Anybody want to buy a bridge? In an ingenious sales technique in no way reminiscent of a subplot from “The Office,” a house flipper in TRD’s beloved hometown of Austin, Texas, priced a sale at twice its value, then “marked it down.” Twenty-three times.
To state the obvious, those price drops were not sincere reassessments of the value of the home.
Incremental price corrections
The price was regularly reduced by nonsensically small amounts of money (my favorite was the two times it was reduced by $1 and $5; you know, I think I’m prepared to skip my latte this morning and buy a better house) and on occasion also artificially inflated. When I say artificially inflated, I mean once it was “accidentally” raised to *insert Dr. Evil voice here* 5 million dollars, then “fixed,” one increment at a time.
The goal, if that’s what we’re calling this, was apparently sort of a My First SEO strategy.
Every price reduction, even the ones I could pay for out of the cushions of my thrift store couch, increased the listing’s visibility on aggregator sites and other applications designed to keep customers informed of meaningful changes in listings.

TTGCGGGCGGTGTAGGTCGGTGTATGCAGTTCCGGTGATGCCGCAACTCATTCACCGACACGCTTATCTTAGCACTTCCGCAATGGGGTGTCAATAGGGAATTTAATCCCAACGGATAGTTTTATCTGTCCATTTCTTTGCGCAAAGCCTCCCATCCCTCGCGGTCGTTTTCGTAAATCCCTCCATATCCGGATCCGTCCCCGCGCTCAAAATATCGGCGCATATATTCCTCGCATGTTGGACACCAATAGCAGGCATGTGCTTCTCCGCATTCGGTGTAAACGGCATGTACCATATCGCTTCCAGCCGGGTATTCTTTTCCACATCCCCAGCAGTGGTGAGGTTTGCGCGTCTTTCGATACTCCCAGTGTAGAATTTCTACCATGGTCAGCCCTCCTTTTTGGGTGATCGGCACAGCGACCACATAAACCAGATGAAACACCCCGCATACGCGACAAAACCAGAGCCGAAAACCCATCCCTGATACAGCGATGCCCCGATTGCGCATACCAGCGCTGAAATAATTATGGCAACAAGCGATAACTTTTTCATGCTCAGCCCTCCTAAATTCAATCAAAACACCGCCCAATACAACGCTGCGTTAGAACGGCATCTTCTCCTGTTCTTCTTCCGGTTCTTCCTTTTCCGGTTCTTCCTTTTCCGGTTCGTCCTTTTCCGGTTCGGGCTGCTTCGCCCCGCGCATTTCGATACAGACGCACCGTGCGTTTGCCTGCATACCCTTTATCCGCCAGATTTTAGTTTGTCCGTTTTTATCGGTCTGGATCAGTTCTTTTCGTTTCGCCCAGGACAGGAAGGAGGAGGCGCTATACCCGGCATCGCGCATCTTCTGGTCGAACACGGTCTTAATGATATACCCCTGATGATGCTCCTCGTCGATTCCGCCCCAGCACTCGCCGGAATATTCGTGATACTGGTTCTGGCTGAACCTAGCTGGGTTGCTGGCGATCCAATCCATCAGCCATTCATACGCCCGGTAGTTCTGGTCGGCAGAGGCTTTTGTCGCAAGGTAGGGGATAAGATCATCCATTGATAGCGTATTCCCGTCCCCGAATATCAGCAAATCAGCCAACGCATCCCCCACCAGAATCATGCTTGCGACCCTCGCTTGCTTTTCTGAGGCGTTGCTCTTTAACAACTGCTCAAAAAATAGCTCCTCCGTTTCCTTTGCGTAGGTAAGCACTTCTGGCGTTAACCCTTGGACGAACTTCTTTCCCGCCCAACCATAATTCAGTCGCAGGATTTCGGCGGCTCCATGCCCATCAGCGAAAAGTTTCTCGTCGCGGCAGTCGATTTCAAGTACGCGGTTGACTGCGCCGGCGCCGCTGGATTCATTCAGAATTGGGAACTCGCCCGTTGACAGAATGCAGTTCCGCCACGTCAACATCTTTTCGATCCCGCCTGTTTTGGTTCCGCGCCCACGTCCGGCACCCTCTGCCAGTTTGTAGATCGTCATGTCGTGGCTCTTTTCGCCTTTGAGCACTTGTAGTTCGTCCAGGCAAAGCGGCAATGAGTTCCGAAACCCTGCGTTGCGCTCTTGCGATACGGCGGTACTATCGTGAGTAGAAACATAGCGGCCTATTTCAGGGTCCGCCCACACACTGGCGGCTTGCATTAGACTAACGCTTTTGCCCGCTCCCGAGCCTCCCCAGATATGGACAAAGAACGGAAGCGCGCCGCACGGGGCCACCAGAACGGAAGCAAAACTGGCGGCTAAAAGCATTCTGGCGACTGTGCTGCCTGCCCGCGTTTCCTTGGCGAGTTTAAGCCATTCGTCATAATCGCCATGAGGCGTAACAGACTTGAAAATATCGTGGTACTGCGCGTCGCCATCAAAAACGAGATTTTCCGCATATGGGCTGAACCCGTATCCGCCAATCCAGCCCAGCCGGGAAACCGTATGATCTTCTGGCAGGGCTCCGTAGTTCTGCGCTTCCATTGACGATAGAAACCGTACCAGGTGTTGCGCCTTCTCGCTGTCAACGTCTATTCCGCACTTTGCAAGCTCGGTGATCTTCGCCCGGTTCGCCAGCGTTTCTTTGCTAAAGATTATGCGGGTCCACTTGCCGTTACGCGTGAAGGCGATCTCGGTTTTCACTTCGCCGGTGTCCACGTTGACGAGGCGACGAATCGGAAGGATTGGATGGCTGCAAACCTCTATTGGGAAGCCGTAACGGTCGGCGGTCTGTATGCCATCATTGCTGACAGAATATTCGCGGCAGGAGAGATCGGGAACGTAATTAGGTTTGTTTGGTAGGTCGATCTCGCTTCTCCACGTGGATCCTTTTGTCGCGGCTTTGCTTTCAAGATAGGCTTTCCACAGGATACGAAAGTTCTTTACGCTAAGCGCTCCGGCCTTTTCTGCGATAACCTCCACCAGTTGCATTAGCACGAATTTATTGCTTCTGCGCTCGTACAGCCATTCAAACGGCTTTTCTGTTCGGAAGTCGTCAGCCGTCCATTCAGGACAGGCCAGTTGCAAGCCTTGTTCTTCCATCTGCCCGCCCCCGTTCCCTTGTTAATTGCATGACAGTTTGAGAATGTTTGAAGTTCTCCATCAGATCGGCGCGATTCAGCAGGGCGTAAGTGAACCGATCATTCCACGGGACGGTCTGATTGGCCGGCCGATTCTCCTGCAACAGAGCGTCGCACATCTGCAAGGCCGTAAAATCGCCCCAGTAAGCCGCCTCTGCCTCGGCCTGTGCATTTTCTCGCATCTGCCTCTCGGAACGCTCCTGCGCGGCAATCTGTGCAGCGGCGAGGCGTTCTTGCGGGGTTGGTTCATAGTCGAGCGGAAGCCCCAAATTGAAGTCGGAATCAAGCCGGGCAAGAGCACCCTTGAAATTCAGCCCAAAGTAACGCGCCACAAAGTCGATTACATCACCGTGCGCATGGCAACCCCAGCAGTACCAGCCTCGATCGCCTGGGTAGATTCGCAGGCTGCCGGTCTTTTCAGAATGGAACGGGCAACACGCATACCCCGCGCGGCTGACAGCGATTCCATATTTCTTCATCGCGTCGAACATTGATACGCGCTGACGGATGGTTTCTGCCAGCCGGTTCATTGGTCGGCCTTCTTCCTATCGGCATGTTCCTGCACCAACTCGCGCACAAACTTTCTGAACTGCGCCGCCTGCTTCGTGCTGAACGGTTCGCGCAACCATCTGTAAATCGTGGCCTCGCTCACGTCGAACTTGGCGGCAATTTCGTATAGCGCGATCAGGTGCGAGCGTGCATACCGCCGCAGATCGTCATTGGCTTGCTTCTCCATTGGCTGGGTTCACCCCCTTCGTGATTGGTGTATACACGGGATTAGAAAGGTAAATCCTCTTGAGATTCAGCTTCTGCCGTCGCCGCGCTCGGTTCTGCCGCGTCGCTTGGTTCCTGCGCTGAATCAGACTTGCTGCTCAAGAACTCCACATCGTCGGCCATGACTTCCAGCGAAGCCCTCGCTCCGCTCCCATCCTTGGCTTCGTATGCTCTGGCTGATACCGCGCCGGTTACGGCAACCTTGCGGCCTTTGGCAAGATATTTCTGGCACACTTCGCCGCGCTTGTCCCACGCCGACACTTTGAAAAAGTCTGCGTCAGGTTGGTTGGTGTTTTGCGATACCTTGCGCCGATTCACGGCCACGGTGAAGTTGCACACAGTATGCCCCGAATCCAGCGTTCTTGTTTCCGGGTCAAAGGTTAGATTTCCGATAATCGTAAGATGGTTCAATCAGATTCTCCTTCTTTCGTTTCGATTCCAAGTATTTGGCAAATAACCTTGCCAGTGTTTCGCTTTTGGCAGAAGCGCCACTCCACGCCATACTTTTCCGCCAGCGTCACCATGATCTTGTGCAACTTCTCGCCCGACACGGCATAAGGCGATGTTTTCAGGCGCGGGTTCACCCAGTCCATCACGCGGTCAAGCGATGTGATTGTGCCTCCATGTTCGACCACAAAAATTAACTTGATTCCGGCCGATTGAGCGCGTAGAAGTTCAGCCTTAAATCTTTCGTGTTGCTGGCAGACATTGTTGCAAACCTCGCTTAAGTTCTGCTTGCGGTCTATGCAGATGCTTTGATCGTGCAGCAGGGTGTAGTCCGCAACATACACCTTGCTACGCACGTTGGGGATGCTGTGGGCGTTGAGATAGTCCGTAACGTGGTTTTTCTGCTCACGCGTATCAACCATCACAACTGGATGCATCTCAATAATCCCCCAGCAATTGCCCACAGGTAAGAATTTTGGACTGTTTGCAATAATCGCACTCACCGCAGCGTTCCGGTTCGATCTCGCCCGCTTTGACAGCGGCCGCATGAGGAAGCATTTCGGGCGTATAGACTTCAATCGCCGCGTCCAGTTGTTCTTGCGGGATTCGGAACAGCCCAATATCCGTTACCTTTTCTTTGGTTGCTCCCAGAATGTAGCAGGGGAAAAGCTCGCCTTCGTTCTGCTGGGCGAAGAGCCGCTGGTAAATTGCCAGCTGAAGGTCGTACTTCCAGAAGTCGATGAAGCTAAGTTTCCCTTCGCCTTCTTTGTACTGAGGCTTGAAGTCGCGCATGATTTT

An outsiders opinion
I am not a Realtor, and I do not regularly flip houses. What I do is wrangle data and live indoors. From the perspective of a communications wonk and a real estate customer, therefore, seriously, don’t.
Nonsense of this kind is the best way to draw the worst kind of attention.
House flipping already has a reputation for being full of high-energy, low-ability amateurs and general Glengarry fail. This is how you confirm that reputation to any customer smart enough to subtract. Worse, this is how to screw pricing information and turn aggregator tools, which are vital for any self-respecting Realtor’s business, into sub-Craigslist spam farms.
I’m tempted to call this “gaming the system” but frankly, that’s generous. As shown by the uniformly hostile response in the comments on a story regarding the aforementioned bridge, this doesn’t even rise to the level of a cheat code. This is typing the cheat code in wrong. To be clear, this practice is absolutely legal.
It’s just a painfully unsubtle attempt to hack a decent system. Not a good look.